IMG_0426The Streem saddle is Ritchey’s answer to the traditional saddle for those who would prefer their saddles not resemble toilet seats. The folks at Ritchey say it resembles an SLR, and while the bird’s-eye view sees the logic in this comparison, my last experience with the SLR was unpleasant enough (the saddle was upper-lip stiff) that I wouldn’t be eager to try one again.

The key to the saddle might be its patented “wing” design that suspends the shell of the saddle above the rails in order to cushion the rider from road vibration and shock. Or it may be that they are simply using a thinner shell, resulting in a more flexible base.

I’ve got fairly broad hips; in the Specialized Toupé I ride the 143mm-wide edition. I suspect that riders with narrower hips than I will find this saddle especially to their liking. For me it was rather minimal, but still worked. Anyone with hips wider than mine might find it akin to sitting on the top tube due to their sit bones falling at the edges of the saddle shell.

Amazingly, the saddle is available in four different configurations. Each shares the same shape and debossed leather look; what changes is the type of leather and the rail material.

IMG_0435The Aston Martin of the bunch is the 144g, real leather-covered, carbon railed Streem, available in Model T black or PRO white. It retails for $179.95. The Lexus features real leather, CrN/Ti rails (which are essentially Ti rails with a chromium-nitride coating which, from what I’ve read, helps when shaping the rails, making them less brittle) and available in black or white as well. Mine weighed 200g. Retail is a less-stratospheric $99.95.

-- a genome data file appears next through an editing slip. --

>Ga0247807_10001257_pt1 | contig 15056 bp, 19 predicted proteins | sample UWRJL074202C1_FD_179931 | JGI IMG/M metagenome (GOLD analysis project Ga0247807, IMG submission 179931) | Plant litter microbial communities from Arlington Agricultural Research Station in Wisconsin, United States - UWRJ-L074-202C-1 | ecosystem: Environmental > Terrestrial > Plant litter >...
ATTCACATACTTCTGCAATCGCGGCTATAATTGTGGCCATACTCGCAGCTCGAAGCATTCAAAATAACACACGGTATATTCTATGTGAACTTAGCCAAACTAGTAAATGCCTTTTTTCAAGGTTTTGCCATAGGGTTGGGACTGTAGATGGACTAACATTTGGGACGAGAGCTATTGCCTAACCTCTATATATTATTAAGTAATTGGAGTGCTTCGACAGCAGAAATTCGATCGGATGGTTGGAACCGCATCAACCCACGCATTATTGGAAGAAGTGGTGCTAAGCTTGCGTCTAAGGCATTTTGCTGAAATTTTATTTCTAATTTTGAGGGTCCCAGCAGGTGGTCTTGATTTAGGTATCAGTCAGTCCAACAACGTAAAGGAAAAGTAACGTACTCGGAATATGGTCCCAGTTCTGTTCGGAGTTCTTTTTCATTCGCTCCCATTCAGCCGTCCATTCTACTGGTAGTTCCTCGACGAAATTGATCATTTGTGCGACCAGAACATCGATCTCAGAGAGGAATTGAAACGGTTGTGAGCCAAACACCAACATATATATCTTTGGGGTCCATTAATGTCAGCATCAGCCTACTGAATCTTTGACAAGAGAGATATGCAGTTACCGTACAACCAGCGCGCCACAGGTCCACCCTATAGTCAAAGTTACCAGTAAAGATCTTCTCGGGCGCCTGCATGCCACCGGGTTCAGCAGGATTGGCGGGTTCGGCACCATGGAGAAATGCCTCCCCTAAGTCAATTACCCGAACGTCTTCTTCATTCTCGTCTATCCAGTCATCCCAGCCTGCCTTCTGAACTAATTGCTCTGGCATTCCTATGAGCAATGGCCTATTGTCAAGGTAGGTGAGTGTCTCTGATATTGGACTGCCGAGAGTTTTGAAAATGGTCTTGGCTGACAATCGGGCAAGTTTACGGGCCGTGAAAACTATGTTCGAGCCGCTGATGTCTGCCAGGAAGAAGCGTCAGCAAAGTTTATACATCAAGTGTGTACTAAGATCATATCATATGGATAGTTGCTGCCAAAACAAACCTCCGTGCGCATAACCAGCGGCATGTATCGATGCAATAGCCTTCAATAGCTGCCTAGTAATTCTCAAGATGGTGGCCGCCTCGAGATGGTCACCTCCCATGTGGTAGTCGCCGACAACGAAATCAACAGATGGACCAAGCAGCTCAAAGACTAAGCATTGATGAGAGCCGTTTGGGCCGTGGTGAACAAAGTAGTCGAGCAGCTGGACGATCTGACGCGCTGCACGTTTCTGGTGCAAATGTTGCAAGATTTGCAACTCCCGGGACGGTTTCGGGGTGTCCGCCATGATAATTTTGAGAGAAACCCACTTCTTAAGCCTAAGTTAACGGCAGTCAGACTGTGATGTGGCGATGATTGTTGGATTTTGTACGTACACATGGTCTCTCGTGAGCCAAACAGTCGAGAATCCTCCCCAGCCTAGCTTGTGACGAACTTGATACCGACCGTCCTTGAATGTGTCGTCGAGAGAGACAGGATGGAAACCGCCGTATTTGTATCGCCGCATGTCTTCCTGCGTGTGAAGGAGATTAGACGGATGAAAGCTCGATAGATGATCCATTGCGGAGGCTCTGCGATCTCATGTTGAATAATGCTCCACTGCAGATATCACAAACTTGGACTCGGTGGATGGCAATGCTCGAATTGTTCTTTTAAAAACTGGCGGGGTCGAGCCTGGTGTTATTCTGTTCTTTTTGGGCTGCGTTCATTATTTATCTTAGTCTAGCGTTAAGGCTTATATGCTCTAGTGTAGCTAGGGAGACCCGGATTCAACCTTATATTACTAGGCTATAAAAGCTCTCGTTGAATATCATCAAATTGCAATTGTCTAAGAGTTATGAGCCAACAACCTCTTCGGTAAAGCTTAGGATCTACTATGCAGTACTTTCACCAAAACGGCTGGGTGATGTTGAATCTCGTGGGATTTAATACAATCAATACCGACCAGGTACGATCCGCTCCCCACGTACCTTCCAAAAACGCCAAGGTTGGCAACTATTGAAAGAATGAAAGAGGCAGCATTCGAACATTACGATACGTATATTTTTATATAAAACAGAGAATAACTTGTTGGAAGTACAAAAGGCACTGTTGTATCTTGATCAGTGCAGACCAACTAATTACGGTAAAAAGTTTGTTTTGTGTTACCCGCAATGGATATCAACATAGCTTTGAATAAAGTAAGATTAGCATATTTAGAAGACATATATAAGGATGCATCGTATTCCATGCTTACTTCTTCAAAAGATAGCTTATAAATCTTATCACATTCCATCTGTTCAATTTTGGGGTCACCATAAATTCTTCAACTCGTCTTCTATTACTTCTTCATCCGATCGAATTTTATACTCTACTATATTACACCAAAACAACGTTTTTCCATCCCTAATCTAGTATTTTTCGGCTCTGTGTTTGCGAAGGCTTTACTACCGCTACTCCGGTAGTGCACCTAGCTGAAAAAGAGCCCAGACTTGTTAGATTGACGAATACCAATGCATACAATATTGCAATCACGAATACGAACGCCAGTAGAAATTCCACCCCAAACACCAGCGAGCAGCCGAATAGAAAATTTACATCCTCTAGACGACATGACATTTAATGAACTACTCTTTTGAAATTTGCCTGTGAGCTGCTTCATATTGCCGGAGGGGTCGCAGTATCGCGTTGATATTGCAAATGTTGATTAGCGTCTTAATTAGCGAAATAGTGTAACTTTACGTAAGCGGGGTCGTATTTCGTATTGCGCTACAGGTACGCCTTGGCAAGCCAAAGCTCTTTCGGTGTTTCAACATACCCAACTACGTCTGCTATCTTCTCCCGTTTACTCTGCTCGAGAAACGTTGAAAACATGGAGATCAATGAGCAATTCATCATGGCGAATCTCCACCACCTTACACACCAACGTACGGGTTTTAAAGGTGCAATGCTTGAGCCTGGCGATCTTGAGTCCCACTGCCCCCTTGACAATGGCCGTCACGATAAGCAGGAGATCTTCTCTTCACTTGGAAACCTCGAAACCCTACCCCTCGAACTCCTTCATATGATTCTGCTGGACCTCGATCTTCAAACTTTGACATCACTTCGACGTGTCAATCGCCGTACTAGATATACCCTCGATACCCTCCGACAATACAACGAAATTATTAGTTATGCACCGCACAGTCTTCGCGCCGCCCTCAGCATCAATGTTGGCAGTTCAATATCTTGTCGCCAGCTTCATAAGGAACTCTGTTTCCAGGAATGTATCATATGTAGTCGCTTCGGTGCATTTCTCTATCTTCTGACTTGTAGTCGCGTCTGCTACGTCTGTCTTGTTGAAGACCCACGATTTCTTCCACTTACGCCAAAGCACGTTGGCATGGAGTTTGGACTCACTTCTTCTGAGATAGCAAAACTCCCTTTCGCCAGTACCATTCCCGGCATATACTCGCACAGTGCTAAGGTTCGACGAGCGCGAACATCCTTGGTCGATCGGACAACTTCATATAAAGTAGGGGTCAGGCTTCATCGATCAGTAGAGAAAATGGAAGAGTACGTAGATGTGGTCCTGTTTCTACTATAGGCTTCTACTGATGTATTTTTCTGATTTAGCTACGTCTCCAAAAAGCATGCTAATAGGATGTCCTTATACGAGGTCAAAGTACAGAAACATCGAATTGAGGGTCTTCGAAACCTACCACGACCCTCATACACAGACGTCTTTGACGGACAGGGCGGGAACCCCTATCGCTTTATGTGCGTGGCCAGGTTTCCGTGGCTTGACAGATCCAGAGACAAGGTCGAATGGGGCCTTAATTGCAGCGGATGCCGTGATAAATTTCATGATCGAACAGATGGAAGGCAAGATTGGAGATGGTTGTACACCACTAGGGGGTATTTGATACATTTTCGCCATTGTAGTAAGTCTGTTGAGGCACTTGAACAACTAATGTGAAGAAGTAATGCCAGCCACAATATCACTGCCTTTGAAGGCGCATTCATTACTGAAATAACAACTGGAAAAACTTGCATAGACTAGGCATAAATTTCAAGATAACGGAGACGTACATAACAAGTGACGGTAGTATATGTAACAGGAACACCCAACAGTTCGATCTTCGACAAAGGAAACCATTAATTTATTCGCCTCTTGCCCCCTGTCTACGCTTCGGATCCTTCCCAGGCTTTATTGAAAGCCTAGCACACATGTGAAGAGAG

Anyone offended by the high-end offerings can choose from Chrome-Moly rail, synthetic leather edition for $61.95 (said to weigh only 210g) or a steel rail, vinyl-covered version (250g claimed) for only $36.95. It’s refreshing to see a company meet consumers at such a variety of price points.

In riding both the carbon and Ti rail versions of this saddle, I had the impression that the carbon version did cut road vibration perceptibly, though slightly. Bump impact wasn’t cut at all, but then I wasn’t expecting a suspension post effect.

IMG_0430I’m not here to pass judgment on whether someone wants to build up a 13-pound bike. I can understand the desire to have an unsurpassably cool bike. I can also understand the urge to say, “Enough is enough.” That said, if you covet the carbon saddle (and believe me, I can understand why you might), make sure you purchase the 1-Bolt Clamp Kit, otherwise the 12Nm torque applied to too-small clamps will crush the carbon rails like teeth in celery.

Great saddles can be argued about ad nauseum; there’s no right answer. But this 1-Bolt seatpost is a thing of beauty; it truly epitomizes what Ritchey has always stood for in my mind—simple, lightweight and easy-to-adjust designs, the very meaning of elegant.

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3 comments

  1. Doug

    I have a question..do the grooved surfaces pictured indicate the saddle position is not infinitely adjustable..I.E. ‘notched’ ?? I have a problem with that, as my preferred position seems to be between the grooves, leading to the ‘too high or too low’ syndrome, for example on my FSA SLK carbon post.
    In this case grooved is definitely not ‘groovy!’.


  2. Author
    Padraig

    Doug: I should probably have included the shot I took of just the post without the cradle. The carbon fiber is smooth and the serrations on the clamp kit are, I think, strictly for grip. So your concern, and one of my greatest frustrations with some seatposts—that lack of infinite adjustability—is addressed with this post.